The World Bank has “only scratched the surface” on what it can do with member governments that are looking to transfer some of their disaster risk to the reinsurance sector and the capital markets, according to Michael Bennett, Head of Derivatives & Structured Finance, World Bank Treasury.
The World Bank is an international organisation with 189 member governments. Through the use of both traditional reinsurance and the issuance of catastrophe bonds, a sub-sector of the insurance-linked securities (ILS) space, it helps its members transfer disaster risk to the markets.
The focus of the Treasury Department of the World Bank is often the tail-end of a broader engagement with a given member designed to assess and quantify their disaster risk.
“Essentially, the transactions that we put on, we are insuring our member government against a specific set of risks and we’re turning around and simultaneously placing that risk, reinsuring that risk in the market,” said Bennett, in an interview as part of the recently held Artemis ILS NYC 2021 conference.
As of today, the World Bank has transferred about $4.5 billion of risk to the markets, of which the majority, or around 65% has been through ILS.
So far, a significant majority of the transactions the World Bank has completed with its member countries have addressed wind and / or earthquake exposures, which isn’t too surprising when you consider the prevalence of these perils around the world.
But what about other perils? Is there demand from member countries to look beyond the pure property catastrophe arena? Or beyond the peak perils that the market normally sees?
“We’ve really only scratched the surface on what we can do, even in earthquake and wind,” said Bennett.
“Considering we have 189 member governments and so many of them are vulnerable to wind and earthquake events, so I don’t want to leave anyone with the impression that we’re now moving on to more esoteric perils or different perils.
“But, definitely, we do look at other types of risks and we get inquiries from member governments whether those other types of risks can be taken to the ILS market,” said Bennett.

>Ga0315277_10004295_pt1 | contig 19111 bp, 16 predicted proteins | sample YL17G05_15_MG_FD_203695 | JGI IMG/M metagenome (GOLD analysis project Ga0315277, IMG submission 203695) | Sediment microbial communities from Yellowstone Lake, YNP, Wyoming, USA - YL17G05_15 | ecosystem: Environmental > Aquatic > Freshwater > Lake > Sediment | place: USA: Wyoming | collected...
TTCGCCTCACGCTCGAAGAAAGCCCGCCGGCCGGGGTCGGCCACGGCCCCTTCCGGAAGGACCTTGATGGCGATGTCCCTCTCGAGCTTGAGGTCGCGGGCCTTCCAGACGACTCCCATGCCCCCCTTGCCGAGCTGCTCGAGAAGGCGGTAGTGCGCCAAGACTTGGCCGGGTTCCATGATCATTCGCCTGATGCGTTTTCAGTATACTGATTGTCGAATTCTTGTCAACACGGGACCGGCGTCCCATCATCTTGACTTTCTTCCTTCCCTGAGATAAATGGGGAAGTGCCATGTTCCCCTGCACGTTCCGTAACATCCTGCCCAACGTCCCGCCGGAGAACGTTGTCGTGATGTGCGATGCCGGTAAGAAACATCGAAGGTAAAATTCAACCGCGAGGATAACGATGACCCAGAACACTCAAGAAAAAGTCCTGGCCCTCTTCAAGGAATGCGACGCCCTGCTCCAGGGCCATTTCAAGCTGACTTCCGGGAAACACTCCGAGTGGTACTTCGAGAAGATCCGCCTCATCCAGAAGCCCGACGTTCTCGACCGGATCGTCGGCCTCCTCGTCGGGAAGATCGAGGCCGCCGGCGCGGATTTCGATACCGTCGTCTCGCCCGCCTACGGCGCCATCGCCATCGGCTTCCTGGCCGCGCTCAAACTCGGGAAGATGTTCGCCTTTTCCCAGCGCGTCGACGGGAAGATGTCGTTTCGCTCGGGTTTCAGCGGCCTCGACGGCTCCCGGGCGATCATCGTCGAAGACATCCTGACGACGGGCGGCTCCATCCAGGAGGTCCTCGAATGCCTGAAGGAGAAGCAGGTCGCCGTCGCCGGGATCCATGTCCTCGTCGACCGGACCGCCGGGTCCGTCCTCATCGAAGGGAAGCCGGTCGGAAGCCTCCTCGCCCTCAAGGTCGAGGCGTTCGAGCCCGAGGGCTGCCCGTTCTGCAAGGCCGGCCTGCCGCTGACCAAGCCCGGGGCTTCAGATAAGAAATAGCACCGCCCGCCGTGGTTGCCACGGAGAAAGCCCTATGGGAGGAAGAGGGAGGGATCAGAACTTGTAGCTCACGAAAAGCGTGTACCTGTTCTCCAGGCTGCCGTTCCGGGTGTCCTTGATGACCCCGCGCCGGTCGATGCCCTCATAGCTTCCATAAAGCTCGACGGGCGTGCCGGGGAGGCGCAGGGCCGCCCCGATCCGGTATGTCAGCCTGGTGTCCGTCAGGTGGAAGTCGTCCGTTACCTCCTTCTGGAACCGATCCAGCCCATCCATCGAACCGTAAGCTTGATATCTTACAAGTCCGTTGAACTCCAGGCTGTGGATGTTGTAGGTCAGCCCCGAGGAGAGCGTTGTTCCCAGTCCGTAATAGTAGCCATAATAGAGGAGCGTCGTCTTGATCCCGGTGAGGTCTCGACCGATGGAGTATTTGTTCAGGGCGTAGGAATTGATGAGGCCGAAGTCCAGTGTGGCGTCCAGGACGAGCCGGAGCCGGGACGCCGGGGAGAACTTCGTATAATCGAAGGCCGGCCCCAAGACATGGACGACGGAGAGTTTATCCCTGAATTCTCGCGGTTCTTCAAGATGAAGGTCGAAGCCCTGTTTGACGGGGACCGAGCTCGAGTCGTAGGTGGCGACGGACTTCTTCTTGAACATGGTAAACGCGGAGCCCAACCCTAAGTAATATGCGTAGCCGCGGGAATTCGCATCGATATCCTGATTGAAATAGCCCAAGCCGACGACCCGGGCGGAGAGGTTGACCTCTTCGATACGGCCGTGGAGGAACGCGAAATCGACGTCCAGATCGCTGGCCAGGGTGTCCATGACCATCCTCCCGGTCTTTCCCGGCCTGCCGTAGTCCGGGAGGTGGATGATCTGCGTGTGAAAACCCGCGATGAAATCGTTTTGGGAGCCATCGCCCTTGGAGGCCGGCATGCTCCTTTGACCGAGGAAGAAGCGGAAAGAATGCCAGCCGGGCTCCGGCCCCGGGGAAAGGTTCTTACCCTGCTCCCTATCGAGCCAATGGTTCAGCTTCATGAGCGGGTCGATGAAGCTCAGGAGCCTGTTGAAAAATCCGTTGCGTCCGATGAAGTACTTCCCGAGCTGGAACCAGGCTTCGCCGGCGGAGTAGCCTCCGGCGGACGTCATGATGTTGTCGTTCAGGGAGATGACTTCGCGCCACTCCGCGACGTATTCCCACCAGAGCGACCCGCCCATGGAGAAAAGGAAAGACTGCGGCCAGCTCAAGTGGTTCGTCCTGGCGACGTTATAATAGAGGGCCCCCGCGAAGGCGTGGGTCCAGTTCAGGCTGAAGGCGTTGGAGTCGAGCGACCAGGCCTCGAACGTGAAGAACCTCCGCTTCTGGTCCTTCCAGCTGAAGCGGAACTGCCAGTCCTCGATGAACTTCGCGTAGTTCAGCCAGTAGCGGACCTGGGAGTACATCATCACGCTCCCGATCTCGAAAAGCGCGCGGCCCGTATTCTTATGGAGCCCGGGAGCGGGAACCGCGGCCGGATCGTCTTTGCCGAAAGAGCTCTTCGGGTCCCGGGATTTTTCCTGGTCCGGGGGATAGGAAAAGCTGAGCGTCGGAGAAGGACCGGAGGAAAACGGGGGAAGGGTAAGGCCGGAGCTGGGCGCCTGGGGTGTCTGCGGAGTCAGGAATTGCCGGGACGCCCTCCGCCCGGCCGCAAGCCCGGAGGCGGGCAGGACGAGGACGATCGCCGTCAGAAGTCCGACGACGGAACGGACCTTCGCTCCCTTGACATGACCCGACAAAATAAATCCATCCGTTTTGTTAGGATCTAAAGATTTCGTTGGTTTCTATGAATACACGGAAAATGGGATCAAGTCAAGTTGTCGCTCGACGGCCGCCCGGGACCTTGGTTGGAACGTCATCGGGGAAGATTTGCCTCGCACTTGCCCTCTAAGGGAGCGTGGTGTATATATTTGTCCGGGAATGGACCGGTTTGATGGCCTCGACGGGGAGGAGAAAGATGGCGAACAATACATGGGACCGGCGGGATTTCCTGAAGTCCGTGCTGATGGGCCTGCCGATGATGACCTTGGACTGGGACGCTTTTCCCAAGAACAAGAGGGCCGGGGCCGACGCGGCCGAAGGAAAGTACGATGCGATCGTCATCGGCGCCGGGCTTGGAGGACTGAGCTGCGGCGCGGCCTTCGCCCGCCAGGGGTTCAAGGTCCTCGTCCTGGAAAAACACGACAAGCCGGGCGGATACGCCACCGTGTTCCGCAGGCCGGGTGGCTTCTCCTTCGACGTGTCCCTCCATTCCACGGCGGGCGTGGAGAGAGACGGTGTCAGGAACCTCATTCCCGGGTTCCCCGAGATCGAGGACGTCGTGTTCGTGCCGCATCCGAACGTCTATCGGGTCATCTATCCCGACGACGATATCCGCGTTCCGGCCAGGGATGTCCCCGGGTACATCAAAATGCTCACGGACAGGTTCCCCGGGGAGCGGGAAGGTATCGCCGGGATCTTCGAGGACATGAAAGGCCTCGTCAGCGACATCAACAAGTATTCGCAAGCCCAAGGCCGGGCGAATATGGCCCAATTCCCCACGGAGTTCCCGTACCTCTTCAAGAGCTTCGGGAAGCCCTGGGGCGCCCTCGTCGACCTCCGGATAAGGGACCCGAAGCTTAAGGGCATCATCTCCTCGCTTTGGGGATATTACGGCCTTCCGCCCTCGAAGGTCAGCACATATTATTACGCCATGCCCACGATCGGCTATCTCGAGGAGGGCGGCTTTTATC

He continued to explain that famine and other humanitarian crises like large scale refugee movements and conflicts, are risks that member governments are interested in seeing whether it can be insured.
“And, in those areas, it’s important to remember that we do have 189 member governments, so that includes the rich world governments, so wealthy governments. So, we’re not always looking just to insure a country against its own risk, in some cases we’re looking with wealthier governments to look at how they could insure their aid budgets,” he noted.
Another risk the World Bank is looking at is longevity as many of its member governments have a lot of public pension plans that are exposed to this risk, added Bennett.
Of course, right now, COVID-19 is an overwhelming priority for basically every government in the world, but after this, Bennett explained that climate risk is a significant issue for all of its members.
“One we’ve done forever is wind, and of course hurricane is a climate related peril. But in addition, drought and flood are two perils we’re talking to countries about all the time.
“One issue that I see, particularly with drought and with the nature of our sponsors, which again are governments, is that any event like drought that takes place over a period of time creates a certain political risk,” he said.
Adding: “Of course pandemic, like a drought, like a famine, evolves over time, and so there’s always the opportunity when you create a trigger around an event that evolves over time for there to be criticism.”
This is exactly what happened with the World Bank’s pandemic catastrophe bond. This $320 million transaction actually triggered for COVID-19 but critics were quick to question why the bond didn’t payout earlier.
Bennett feels that a similar thing could happen with a drought transaction but nevertheless expects that the World Bank will be bringing such deals to market in the future.
“For our purposes, in terms of that sort of political risk, there’s a certain elegance to an earthquake transaction or even a hurricane which may take several days, but it’s at least a very defined moment in time. Whereas drought, famine, pandemic, all these things which take time to develop, have a political element because of course unless you’re insuring extremely high probability, it’s likely there will be news reports about a drought or a famine, or a pandemic before the transactions themselves are actually triggered,” said Bennett.
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